Human Rights Watch (HRW) released a report on February 26, 2015 documenting abuses by the Kurdish security forces against Arab villages in Iraq’s Ninewa province. The group documented cases of limiting movement of Arabs, destroying homes, and warrantless arrests. The press has sporadically reported some of these stories before, but this paper was the most thorough. These examples all showed how the Islamic State has caused deep feelings of mistrust between ethnosectarian groups in Iraq that will take years to overcome.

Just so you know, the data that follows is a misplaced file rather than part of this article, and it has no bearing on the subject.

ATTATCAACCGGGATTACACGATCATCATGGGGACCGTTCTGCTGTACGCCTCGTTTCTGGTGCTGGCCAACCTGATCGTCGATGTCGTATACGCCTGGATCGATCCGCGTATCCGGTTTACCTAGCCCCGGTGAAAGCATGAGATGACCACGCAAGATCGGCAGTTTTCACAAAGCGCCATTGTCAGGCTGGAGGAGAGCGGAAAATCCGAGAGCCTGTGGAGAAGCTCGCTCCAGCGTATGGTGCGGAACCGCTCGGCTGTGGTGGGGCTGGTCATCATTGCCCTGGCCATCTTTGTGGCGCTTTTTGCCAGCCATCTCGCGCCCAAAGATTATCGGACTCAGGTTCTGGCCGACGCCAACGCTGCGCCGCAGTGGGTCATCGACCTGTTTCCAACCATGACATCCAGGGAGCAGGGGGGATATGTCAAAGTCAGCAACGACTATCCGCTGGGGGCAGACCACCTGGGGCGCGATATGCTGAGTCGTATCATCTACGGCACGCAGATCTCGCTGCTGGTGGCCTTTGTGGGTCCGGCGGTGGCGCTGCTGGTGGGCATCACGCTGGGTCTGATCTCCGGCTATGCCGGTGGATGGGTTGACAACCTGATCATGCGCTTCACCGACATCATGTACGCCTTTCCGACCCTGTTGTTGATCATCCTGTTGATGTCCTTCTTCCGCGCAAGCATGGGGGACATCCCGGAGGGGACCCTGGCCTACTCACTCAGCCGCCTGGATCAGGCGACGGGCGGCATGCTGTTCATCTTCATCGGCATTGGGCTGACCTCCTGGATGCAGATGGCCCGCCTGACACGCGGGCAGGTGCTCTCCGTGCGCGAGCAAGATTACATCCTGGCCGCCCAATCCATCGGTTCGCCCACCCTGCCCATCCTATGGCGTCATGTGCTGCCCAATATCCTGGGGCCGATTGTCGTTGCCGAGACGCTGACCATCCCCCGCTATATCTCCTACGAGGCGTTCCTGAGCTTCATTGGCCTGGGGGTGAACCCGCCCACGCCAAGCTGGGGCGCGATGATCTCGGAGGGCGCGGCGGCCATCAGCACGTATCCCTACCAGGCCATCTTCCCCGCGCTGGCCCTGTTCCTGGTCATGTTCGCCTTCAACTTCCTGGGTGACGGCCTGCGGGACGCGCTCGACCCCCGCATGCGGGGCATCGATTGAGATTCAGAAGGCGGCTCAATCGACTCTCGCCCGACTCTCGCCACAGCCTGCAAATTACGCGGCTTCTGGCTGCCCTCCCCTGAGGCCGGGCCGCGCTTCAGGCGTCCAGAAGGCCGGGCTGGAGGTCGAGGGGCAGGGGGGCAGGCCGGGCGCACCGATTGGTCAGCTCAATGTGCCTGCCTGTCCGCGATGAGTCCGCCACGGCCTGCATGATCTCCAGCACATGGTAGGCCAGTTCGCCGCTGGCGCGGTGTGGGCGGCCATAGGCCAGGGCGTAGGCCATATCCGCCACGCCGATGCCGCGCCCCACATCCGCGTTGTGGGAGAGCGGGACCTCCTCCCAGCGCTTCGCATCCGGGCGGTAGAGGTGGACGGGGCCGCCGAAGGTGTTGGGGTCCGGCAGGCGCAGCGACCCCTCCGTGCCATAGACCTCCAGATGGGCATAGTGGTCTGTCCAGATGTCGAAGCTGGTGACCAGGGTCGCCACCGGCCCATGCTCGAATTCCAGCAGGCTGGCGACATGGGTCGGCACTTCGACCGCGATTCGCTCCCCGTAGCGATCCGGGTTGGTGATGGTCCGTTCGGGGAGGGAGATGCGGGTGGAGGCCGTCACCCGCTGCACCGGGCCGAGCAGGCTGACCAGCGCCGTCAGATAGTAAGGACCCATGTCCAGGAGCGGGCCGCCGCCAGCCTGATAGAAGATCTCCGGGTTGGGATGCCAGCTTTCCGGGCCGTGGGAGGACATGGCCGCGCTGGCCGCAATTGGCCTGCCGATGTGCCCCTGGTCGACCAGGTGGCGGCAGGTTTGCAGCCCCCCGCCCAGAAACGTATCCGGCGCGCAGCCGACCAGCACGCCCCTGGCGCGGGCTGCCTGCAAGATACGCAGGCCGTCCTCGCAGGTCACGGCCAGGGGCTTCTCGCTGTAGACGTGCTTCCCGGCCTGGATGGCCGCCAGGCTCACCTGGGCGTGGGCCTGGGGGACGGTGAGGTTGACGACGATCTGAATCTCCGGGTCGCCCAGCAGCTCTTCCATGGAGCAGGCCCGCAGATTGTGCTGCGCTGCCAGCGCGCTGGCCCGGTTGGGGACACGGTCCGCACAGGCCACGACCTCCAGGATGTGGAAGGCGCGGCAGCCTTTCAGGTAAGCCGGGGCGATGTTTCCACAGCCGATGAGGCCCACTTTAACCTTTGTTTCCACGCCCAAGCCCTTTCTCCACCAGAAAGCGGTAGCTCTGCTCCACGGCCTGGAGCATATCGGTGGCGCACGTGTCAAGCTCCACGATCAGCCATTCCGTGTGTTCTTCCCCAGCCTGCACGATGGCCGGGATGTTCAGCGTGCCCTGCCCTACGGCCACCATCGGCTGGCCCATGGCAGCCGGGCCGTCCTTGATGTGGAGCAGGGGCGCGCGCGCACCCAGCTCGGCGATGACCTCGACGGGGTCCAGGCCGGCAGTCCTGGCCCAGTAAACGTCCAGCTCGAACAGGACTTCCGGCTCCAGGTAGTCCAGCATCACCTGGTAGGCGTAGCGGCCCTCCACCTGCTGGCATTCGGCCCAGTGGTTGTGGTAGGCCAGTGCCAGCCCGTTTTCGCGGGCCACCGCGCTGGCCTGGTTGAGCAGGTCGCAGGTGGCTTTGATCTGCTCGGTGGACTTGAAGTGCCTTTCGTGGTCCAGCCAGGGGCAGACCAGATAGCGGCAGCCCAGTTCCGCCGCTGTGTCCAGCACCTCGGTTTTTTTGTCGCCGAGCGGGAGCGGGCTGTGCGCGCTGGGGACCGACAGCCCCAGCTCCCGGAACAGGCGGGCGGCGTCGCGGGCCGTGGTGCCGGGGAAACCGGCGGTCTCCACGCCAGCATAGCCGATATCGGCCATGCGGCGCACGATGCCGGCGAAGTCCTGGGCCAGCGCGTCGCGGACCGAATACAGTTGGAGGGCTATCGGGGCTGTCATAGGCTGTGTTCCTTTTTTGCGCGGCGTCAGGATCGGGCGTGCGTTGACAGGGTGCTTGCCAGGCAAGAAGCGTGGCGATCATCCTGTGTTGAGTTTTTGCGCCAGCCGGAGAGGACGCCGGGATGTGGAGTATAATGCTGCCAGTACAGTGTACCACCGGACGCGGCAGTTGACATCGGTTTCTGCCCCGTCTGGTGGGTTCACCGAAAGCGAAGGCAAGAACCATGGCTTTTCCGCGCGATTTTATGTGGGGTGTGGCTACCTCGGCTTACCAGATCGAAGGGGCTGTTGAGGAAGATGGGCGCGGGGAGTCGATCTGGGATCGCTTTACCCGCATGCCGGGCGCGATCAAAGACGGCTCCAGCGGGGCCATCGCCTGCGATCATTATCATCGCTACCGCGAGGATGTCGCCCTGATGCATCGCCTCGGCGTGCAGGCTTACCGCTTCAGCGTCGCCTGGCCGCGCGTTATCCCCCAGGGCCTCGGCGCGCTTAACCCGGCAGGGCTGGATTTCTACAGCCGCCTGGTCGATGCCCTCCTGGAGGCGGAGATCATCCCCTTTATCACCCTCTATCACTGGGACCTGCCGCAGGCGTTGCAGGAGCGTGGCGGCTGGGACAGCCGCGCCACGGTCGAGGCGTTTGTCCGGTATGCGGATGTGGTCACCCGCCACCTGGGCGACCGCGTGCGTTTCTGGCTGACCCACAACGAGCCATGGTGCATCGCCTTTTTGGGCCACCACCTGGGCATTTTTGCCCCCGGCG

Kurdish forces have limited the freedom of movement of Arabs in Ninewa governorate. After several districts in Ninewa were freed of the Islamic State the peshmerga and Asayesh did not allow displaced Arabs to return to their homes. This happened in places like Makhmour city to the southeast of Mosul. The stated reason was that it was not safe. At the same time, Kurdish citizens were allowed into many of those same areas. In other cases there were four districts where Arabs had not fled during the fighting and they were cordoned off by the Kurdish security forces. This covered roughly 40 villages with around 20,000 people. The residents of these towns could not leave and could not go to work if they were outside of these zones. Again Kurds could move in and out of these places. Human Rights Watch met with Kurd officials in December 2014 to question them about these policies. The government representatives said that they could discriminate against Arabs who worked with IS. On another occasion a spokesman for the Peshmerga Ministry said it would take time before Arabs could move freely in Ninewa because there was so much animosity against them because of the insurgency. In both cases it appeared that the Kurdistan Regional Government (KRG) was enforcing collective punishment upon Arabs in these districts. While some locals obviously did welcome the insurgents when they took over the region, it is likely impossible to determine exactly who those people were across such a wide width of territory. Not only that even Arabs who fled in the face of IS are being persecuted as well by not being allowed back to their homes. Finally, if this was due to security concerns then why were Kurds being allowed into and out of these areas?